My poetics are grounded in a spirit of inquiry and dishevelment that speaks to my affinity for language, speech, and the many vastitudes of voice. Spiritually, I’m always quoting from the John Ashbery poem, “But What Is the Reader to Make of This?” (A Wave 52):
Those delicious few words spread around like jam
Don’t matter, nor does the shadow.
We have lived blasphemously in history
And nothing has hurt us or can
As displayed in, both “If I was a man” and “a hurt mouth amount”:
If I was a man
In one of those
-esque, espionage adjacent
slow burn thrillers
I’d either be Gary Oldman
or Forest Whitaker.
Whenever I’m watching a movie, I’m always thinking, wait, is this about the characters in the story, or is it about what the characters are going through? On an impressionistic level, I’m thinking of the poem as a portrait of an attitude and the speaker’s role as that of a fictive dot sliding across the sun.
A hurt mouth amount
The less I check
the weather app
the better the
In the kitchen of my imagination, a common language endures between the gas stove and the cutting board, through words one might recognize and are familiar. Words one can find at home. Kitchen pantry words. Can of field peas words. Not solely, through esoteric endeavors but through language also. In doing so I’m constantly leasing out my voice as a venue for statistical gimmicks and spatial improvisations. If auto-theory can be thought of as, “a way of arriving at a philosophy by way of the self”1 than, I’m interested in how poetry can be a way of arriving at a perspective by way of the self. To me, persona is a form of taking from the exaggeration and performing it even further. A trifling space, inside a dilapidating phalanx of figurative speech and actionable metaphor. In my attempts to construct a survival apparatus out voice. On an emphatic level, I’m always thinking about the idea of pain versus the artifice of suffering. My poem, “transvaginal ultrasound” wrestles with this logic:
It sounds how it feels
No it feels how it sounds.
My motivation for writing these poems comes from a scrupulous desire to thoroughly and readily contemplate poetry, its uses, and question my own creative process regarding writing. One’s voice, like one’s process should be something that modifies and tailors itself relative to the creative task at hand. In “transvaginal ultrasound” I was thinking about the emotional dexterity of a sentient voice. And the question, Cornelius Eady’s poem “Sherbet” asks:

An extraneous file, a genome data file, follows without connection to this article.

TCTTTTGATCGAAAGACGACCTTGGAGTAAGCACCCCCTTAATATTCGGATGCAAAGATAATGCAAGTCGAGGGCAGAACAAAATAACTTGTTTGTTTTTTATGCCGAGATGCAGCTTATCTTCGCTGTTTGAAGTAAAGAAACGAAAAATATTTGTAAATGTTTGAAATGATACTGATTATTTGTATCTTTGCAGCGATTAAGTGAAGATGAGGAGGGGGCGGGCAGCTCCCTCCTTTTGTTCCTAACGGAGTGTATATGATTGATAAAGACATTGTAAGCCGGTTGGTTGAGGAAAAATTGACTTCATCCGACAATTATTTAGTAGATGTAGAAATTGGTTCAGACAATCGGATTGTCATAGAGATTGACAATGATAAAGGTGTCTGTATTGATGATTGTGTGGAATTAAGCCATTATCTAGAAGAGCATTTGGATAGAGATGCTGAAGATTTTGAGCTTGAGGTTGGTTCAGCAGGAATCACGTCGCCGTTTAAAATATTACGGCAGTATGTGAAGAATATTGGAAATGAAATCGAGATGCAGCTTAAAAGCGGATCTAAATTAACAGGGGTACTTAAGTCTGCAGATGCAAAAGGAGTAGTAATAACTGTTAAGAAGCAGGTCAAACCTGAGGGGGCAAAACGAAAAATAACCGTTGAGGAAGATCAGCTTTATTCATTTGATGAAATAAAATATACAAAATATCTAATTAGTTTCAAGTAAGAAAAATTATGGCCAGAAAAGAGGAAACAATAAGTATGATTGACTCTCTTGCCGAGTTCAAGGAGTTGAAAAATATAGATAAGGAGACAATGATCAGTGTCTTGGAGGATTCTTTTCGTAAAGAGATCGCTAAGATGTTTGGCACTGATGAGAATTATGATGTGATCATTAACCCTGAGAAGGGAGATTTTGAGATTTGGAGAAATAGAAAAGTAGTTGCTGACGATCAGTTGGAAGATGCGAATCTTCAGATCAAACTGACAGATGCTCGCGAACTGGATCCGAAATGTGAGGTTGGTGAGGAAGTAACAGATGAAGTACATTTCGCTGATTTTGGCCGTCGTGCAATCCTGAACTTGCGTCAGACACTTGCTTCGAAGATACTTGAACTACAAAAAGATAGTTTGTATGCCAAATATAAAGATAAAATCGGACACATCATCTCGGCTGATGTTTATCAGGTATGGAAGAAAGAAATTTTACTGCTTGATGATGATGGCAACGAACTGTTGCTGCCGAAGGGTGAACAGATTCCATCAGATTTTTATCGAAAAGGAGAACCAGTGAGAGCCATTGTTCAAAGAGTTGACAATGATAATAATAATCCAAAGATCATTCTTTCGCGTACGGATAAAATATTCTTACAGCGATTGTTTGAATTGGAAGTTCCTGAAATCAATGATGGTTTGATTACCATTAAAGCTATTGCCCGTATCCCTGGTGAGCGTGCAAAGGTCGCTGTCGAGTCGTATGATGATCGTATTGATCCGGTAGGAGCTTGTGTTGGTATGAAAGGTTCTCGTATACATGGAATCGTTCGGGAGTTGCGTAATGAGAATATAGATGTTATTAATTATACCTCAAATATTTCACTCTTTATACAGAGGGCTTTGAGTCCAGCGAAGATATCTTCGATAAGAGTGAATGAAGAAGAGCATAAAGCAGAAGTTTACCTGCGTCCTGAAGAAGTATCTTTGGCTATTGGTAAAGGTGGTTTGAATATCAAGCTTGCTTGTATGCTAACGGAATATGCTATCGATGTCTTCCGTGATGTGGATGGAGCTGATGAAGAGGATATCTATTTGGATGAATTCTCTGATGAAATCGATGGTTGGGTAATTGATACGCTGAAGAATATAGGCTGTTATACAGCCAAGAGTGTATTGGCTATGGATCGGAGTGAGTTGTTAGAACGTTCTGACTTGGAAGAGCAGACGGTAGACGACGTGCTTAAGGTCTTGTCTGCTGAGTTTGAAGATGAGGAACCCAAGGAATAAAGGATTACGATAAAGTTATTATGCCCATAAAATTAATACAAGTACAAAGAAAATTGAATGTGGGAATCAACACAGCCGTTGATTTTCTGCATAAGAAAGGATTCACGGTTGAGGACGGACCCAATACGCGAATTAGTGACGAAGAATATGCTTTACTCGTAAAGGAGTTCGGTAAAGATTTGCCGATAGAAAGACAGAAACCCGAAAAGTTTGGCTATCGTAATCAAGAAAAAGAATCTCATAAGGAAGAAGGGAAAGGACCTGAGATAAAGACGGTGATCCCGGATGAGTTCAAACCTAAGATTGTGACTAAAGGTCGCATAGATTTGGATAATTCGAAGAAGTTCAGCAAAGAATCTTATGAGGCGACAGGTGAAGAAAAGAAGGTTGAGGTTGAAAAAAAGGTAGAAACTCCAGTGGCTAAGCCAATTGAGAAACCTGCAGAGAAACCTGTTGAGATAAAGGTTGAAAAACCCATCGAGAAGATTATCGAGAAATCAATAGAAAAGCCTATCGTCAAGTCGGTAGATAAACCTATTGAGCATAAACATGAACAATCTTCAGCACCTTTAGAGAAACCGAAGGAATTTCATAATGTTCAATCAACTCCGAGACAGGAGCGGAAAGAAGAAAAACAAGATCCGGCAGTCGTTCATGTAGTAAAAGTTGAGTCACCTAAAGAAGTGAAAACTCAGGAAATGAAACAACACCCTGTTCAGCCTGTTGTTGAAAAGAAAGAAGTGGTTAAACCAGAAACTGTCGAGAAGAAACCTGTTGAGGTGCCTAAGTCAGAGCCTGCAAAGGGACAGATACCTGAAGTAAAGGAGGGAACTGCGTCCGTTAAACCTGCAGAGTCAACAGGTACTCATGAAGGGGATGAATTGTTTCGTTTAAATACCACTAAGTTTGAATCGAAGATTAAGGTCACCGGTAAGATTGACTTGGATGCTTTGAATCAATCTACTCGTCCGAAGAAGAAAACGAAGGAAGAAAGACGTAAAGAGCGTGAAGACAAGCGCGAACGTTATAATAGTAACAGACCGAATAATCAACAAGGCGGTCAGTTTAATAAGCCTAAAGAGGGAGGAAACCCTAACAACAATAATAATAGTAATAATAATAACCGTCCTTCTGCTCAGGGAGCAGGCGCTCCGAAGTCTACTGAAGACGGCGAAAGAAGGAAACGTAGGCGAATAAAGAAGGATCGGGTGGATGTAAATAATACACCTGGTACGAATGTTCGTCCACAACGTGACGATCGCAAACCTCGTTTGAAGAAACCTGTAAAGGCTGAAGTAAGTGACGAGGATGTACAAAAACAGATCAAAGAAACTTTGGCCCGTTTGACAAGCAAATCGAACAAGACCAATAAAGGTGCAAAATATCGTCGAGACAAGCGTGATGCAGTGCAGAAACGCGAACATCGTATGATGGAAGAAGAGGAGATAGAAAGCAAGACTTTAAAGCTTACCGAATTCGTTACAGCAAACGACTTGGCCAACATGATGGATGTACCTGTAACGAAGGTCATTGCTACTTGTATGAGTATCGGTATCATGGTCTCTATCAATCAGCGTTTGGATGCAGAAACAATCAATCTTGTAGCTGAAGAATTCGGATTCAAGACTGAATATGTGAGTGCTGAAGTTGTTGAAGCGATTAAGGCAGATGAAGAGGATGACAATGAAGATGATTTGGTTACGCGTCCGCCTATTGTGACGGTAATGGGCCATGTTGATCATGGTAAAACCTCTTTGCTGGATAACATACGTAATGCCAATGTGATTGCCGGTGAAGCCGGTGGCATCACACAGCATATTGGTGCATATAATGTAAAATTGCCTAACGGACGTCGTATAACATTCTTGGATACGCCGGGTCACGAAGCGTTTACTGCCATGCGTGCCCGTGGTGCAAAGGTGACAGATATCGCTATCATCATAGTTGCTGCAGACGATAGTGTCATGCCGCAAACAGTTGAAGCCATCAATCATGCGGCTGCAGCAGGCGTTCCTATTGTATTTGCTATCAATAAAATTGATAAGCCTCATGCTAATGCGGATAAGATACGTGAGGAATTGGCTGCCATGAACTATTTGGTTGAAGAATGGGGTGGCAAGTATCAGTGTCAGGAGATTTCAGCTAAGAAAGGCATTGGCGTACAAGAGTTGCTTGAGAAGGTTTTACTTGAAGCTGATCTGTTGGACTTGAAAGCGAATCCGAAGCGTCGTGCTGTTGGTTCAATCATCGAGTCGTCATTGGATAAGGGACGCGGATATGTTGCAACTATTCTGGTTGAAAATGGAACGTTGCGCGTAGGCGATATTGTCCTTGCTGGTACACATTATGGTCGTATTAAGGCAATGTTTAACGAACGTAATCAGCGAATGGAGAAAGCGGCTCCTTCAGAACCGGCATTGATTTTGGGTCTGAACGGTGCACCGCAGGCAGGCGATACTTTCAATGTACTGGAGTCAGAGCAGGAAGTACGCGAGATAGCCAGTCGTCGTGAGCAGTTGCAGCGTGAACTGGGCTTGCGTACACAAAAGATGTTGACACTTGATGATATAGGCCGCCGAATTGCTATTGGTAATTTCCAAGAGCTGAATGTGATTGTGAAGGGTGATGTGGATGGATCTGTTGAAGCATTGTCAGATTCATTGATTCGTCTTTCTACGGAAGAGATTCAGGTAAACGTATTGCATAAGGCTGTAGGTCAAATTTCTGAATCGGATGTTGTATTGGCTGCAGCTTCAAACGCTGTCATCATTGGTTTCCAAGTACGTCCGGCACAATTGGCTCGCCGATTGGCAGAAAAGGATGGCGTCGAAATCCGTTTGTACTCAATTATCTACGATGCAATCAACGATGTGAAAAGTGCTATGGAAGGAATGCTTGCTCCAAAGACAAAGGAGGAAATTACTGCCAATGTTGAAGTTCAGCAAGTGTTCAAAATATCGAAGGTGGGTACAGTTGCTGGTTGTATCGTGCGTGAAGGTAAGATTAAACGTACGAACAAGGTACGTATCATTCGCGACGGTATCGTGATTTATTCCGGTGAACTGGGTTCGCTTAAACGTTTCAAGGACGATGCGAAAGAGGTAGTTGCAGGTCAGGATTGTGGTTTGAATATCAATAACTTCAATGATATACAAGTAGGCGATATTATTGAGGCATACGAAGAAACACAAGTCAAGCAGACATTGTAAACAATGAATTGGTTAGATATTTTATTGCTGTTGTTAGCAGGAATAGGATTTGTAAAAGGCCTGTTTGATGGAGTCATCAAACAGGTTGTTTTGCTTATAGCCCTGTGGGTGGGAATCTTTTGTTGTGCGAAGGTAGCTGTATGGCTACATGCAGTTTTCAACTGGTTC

Like the end of a
Border dispute, which
Metaphor could turn
The room more perfectly
Into a group of
I’m interested in a poetic future that embraces the idea of turning a thing inward rather than aiming it at other people. If Stanley Fish is wrong, and after everything there is no “great difference between trying to figure out what a poem means and trying to figure out which. interpretation of a poem will contribute to the toppling of patriarchy or to the war effort.”1 Then, what constitutes itself as failure? What constitutes itself as failure of appreciation? Half-spoken in image and speed. Wanda Coleman’s poems have a bewildering capacity to refract the past, engage witness, and worry the note. All while cutting against type. In “American Sonnet #6”, Coleman leads with an unknowable speaker, making a direct address, “rejection can kill you” the poem implies the war as a site of cosmic energy and correspondence:
when does the veteran of one war fail to appreciate the veteran of another?
Line wise it’s exceptional pairing. Ardently so, the poem offers an alternative pathway into thinking about how generational conflict engages with historical compromise.
In “To be a dog” I was thinking about collective nouns for groups of animals. Where it’s true that the word for a crowd of rhinos is a “stubbornness”, as in a “stubbornness of rhinoceroses.” They can be called a “crash” of rhinos as well.
To be a dog
In a car
eating the first
grapes of the season
with its head out
on the interstate
to be the American Redstart
fixing itself above
the tree-lined highway
evil eyeing said dog.
Because there’s something really tender about a dog wearing a woman’s t-shirt or sweater— I’ve been thinking lately a lot about how maybe there’s a reason why I’m not supposed to know everything about the exact moment of creation of a work.
“Citation as Relation: Intertextual Intimacies and Identifications.” Autotheory as Feminist Practice in Art, Writing, and Criticism, 2021
Fish, Stanley. “Why Literary Criticism Is like Virtue.” London Review of Book, June 1993.
Sylvia Jones is the 2021-22 Stadler Fellow at Bucknell University. She earned her MFA from American University in Washington D.C. Her writing has appeared or is forthcoming in: DIAGRAM, Poet Lore, The Hopkins Review, The Santa Clara Review, Shenandoah, and elsewhere. She lives in Baltimore with her partner and their buff tabby.